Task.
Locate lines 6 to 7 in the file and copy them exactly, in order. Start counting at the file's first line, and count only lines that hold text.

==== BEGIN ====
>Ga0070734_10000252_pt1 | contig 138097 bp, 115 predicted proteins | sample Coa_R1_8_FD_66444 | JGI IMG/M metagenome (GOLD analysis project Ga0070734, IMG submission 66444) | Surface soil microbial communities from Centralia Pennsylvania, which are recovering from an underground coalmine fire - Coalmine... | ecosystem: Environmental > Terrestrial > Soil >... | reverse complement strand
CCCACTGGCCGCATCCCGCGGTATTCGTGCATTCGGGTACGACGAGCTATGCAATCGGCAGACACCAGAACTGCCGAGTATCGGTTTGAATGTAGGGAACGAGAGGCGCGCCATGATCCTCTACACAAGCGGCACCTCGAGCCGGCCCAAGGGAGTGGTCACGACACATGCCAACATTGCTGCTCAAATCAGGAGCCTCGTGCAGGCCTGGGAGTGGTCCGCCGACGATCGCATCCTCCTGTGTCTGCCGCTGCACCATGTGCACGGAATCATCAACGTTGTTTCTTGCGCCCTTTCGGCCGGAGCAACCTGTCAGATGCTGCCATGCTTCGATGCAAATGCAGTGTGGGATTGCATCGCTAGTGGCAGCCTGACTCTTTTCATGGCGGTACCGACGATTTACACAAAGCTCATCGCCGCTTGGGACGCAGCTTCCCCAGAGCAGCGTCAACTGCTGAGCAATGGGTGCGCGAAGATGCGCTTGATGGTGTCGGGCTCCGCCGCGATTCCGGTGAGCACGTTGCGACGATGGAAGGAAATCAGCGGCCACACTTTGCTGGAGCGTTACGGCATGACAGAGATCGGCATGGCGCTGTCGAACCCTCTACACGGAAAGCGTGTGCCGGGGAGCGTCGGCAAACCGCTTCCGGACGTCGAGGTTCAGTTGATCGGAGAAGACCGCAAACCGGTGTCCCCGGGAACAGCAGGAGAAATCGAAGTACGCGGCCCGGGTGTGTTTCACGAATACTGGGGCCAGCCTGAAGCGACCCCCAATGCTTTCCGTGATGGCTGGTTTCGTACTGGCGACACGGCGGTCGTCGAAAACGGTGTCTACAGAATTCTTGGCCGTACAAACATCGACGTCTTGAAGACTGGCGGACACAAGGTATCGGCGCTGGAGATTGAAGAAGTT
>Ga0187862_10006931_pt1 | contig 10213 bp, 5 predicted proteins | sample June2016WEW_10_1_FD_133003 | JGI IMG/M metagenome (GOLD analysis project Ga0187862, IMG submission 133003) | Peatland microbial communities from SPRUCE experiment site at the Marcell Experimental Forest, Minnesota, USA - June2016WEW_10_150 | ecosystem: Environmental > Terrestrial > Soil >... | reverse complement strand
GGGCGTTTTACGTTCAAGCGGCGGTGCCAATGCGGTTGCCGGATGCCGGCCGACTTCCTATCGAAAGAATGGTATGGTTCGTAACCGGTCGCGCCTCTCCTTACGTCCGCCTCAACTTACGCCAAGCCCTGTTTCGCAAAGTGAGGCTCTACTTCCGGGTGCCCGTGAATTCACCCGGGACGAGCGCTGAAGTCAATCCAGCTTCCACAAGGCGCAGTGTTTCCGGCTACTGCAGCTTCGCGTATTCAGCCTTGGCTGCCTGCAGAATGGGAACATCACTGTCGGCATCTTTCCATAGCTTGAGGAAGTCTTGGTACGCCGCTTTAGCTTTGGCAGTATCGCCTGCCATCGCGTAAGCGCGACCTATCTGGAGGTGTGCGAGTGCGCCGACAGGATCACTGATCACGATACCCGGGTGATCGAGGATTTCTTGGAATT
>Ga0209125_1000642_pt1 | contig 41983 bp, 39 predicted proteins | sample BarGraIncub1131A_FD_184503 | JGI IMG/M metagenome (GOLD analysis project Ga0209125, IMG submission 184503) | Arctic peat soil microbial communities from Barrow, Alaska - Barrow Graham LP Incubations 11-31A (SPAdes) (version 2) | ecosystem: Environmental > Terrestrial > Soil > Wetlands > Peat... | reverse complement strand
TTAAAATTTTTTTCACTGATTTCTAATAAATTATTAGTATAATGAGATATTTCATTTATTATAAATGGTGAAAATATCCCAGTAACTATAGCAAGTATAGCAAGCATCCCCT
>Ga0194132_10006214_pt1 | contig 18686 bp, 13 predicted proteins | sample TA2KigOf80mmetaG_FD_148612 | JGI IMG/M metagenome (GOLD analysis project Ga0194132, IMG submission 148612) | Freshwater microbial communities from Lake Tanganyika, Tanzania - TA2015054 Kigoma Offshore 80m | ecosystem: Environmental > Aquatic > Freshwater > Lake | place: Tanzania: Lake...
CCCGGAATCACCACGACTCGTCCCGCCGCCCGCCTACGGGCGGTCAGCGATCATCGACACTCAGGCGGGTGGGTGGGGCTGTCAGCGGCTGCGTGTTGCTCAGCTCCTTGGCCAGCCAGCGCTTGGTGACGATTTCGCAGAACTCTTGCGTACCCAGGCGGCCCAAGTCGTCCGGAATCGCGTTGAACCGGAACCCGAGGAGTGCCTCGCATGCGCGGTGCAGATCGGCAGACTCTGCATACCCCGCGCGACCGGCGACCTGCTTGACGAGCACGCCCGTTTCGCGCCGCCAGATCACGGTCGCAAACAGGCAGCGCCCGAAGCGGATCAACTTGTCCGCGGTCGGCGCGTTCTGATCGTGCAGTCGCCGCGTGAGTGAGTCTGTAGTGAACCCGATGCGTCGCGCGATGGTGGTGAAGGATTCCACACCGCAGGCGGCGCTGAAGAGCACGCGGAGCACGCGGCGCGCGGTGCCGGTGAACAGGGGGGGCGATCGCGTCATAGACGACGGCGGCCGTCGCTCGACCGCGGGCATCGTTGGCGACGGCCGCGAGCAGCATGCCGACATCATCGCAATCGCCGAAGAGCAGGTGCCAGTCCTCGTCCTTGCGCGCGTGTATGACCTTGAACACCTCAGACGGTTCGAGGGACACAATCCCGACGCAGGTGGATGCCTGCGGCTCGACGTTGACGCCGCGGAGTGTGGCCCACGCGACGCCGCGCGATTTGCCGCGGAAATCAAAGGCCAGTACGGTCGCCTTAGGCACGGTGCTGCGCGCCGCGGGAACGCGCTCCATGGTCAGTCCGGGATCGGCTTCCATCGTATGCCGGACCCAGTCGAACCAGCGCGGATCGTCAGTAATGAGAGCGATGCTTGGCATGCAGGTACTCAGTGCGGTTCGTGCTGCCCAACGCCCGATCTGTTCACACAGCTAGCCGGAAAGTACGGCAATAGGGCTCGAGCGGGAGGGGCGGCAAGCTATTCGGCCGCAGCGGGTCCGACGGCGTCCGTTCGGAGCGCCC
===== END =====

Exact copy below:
TTAAAATTTTTTTCACTGATTTCTAATAAATTATTAGTATAATGAGATATTTCATTTATTATAAATGGTGAAAATATCCCAGTAACTATAGCAAGTATAGCAAGCATCCCCT
>Ga0194132_10006214_pt1 | contig 18686 bp, 13 predicted proteins | sample TA2KigOf80mmetaG_FD_148612 | JGI IMG/M metagenome (GOLD analysis project Ga0194132, IMG submission 148612) | Freshwater microbial communities from Lake Tanganyika, Tanzania - TA2015054 Kigoma Offshore 80m | ecosystem: Environmental > Aquatic > Freshwater > Lake | place: Tanzania: Lake...